Paper No. 210-48
Presentation Time: 9:00 AM-6:30 PM
ASSESSING HOW ROCK TYPE AND RELATIVE EROSION RATE CONTROL THE CONCENTRATION OF BEDROCK-INCISING GULLIES; GABILAN MESA, CENTRAL COAST RANGES, CALIFORNIA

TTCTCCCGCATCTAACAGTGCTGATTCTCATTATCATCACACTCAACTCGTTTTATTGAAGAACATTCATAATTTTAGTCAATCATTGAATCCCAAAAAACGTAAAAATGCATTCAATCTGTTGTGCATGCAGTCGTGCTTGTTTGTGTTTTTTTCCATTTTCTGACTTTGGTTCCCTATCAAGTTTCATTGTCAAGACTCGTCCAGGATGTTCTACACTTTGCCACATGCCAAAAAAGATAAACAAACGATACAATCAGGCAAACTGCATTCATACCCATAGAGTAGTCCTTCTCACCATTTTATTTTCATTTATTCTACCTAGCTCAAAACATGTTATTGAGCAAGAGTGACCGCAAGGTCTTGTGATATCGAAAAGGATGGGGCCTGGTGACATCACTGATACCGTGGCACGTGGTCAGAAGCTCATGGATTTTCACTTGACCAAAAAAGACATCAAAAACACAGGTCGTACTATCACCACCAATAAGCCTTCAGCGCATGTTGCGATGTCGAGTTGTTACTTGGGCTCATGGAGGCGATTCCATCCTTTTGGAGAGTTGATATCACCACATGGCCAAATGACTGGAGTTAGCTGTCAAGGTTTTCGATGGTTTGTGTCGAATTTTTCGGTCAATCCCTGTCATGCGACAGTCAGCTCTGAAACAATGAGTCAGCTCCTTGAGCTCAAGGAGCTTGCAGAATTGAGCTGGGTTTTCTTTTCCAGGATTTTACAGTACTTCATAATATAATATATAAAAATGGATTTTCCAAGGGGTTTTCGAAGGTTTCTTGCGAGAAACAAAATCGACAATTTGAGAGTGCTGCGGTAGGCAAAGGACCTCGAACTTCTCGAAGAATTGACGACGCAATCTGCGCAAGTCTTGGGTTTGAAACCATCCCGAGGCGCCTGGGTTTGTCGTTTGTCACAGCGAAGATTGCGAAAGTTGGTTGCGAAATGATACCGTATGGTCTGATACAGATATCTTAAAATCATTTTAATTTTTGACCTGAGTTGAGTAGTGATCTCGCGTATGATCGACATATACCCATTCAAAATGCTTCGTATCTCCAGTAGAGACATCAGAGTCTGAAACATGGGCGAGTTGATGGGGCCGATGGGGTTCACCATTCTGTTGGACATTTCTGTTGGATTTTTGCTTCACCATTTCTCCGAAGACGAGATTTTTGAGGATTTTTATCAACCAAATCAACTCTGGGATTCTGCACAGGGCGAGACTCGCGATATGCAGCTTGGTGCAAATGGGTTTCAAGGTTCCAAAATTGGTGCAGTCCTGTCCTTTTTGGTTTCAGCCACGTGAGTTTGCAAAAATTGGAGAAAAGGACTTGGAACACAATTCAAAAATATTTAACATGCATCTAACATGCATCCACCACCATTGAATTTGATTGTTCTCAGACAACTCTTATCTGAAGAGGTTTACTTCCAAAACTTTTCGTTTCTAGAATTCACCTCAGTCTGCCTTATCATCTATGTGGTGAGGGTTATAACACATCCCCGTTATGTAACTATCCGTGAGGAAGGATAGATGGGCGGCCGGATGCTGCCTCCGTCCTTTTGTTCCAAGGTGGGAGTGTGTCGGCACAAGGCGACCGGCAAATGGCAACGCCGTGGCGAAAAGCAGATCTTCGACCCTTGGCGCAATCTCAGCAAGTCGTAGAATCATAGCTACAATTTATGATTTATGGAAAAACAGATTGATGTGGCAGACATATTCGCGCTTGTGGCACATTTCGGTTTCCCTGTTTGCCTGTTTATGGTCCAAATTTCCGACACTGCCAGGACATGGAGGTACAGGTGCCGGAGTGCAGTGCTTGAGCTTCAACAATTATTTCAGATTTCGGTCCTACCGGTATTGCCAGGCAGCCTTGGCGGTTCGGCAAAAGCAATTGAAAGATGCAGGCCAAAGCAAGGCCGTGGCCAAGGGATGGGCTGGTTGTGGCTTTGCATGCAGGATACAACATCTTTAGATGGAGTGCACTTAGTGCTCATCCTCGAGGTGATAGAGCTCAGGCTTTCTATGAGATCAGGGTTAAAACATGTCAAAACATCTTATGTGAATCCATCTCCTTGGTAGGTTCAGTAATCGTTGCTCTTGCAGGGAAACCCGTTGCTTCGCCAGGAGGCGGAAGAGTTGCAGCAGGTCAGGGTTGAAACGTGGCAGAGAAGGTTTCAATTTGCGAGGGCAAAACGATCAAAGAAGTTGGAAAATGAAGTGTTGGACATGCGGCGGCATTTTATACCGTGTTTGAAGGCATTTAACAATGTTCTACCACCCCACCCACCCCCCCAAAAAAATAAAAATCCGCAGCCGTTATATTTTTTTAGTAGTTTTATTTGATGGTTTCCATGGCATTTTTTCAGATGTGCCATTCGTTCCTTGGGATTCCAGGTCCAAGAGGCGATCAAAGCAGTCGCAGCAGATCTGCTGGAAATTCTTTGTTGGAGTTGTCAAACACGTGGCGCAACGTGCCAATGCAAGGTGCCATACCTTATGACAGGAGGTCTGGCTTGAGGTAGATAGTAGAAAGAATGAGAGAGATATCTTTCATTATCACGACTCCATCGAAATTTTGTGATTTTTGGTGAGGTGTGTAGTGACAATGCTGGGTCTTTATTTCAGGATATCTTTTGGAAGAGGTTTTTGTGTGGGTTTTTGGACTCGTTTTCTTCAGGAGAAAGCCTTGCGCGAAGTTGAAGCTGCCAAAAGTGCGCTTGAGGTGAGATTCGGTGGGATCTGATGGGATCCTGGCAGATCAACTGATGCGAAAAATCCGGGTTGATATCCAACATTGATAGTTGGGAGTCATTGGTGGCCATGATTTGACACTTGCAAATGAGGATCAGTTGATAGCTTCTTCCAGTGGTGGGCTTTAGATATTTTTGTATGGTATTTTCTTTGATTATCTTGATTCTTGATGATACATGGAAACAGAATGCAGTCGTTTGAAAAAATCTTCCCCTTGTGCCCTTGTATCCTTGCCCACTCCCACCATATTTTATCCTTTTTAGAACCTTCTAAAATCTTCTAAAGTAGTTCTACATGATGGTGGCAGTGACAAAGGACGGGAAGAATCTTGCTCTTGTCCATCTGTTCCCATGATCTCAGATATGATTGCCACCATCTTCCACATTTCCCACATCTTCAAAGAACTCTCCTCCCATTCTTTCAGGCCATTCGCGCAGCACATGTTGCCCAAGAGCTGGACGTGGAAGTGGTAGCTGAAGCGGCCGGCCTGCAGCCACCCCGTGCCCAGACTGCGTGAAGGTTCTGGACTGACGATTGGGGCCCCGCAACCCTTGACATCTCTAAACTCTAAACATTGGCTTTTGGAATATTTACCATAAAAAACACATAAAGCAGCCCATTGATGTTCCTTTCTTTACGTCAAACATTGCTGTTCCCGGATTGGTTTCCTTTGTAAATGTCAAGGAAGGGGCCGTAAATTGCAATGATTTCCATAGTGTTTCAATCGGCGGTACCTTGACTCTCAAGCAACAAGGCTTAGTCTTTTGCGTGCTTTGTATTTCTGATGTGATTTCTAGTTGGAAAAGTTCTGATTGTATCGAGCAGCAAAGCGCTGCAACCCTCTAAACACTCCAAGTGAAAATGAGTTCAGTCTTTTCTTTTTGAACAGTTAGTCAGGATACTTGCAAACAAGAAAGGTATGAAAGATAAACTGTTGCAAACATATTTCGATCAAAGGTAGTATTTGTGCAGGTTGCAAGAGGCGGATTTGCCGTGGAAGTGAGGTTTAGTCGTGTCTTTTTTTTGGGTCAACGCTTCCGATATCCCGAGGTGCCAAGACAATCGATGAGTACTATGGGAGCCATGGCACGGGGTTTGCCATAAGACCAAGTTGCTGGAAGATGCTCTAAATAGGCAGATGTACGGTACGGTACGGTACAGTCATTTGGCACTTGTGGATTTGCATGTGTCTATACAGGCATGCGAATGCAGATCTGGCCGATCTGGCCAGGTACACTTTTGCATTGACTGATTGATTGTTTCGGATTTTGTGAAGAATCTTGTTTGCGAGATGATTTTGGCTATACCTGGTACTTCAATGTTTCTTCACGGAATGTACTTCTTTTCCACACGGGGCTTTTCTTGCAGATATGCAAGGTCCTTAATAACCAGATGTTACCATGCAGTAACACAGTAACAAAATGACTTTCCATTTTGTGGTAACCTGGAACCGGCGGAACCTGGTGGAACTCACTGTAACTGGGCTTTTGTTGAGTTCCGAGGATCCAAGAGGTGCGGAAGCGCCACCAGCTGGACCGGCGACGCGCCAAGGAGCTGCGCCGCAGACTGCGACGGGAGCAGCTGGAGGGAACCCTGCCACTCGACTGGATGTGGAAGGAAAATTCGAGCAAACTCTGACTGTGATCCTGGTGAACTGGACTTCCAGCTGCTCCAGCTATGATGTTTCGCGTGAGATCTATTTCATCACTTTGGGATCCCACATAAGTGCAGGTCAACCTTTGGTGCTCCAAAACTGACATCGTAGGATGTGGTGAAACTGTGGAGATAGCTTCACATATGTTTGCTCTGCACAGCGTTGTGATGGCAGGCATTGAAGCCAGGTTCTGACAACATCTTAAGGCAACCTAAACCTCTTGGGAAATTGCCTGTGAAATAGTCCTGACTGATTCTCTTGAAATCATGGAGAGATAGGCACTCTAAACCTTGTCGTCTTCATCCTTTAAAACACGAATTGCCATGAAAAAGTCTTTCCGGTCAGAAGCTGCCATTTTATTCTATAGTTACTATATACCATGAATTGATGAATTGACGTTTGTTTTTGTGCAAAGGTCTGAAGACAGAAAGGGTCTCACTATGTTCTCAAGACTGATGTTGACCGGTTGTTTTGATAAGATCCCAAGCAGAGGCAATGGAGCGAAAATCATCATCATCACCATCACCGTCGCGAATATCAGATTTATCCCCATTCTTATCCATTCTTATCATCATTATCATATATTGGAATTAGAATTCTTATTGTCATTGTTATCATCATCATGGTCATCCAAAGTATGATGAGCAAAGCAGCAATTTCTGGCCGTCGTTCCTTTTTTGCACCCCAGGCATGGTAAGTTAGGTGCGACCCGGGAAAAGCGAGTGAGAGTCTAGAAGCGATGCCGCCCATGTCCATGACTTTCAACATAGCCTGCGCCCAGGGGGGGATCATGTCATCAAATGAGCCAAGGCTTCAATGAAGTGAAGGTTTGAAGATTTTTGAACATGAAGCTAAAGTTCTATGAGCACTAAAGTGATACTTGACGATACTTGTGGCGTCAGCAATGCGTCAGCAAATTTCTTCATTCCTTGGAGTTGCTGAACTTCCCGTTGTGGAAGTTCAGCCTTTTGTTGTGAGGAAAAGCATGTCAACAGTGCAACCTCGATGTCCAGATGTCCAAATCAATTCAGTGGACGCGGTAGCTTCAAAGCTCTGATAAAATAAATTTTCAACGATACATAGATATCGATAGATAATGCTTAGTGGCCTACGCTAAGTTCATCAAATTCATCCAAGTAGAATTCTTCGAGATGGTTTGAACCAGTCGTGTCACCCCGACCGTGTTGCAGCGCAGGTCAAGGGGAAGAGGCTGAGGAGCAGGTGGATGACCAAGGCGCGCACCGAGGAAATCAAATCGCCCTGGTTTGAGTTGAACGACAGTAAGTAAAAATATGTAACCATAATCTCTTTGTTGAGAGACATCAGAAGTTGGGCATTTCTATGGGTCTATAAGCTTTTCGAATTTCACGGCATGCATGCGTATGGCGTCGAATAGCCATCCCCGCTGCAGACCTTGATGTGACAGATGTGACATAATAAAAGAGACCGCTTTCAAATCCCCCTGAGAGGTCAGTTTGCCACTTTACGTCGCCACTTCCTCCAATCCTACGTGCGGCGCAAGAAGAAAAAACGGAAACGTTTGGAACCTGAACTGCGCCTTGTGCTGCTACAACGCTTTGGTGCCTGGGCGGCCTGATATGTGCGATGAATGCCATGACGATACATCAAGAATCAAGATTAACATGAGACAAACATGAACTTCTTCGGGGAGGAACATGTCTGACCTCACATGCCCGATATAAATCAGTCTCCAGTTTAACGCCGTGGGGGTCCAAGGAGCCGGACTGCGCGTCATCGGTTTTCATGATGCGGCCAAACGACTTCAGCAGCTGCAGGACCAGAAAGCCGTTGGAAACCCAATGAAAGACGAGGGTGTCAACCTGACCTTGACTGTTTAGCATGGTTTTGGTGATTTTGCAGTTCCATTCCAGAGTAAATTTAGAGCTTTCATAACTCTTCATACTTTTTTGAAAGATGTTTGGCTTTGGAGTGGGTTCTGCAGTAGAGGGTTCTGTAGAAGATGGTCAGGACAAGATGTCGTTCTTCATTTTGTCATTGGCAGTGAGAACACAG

Gully formation is often associated with severe land degradation, posing local and global environmental problems. Here we assess the role that underlying rock type and erosion rates play in determining the concentration of bedrock-incising gullies in the Gabilan Mesa, in the central Coast Ranges of California. Specifically, we propose that the concentration of gullies is greater within mudstones than within neighboring sandstones and conglomerates. Mudstones of the Pancho Rico Formation break down during wetting and drying, through a process known as slaking, which we propose encourages the headward erosion of gullies. We mapped the concentration of bedrock-incising gullies over a 700 km2 area using 0.3 -m -resolution satellite data, or 1 -m -resolution elevation data. We quantified the density of gullies by calculating the total length of gullies in a given area, using both a 3 km diameter moving window and the area of 77 manually selected drainage basins. Measures of gully density within drainage basins show increased concentrations in basins that are predominantly underlain by the mud-rich Pancho Rico Formation. This is highlighted by maps of gully density measured with a moving window, which show abrupt increases in gully density across Pancho Rico Formation lithologic contacts. We expand on these results by investigating controls on gully density within a particular rock type. While direct measurements of erosion rates are unavailable, we use the depth of incision into the initially horizontal (now tilted) Paso Robles Formation surface that characterizes the mesa top of this region as a proxy for relative erosion rate. While the concentration of gullies increases when moving from low to moderate relative erosion rate, this trend does not persist through the highest fraction of uplift and erosion rates. We speculate this may arise due to the difficulty of mapping gullies in satellite imagery from the highest relative erosion rate regions, which tend to be more heavily vegetated. These findings indicate that variations in underlying lithology and perhaps erosional history can trigger variations in erosional processes.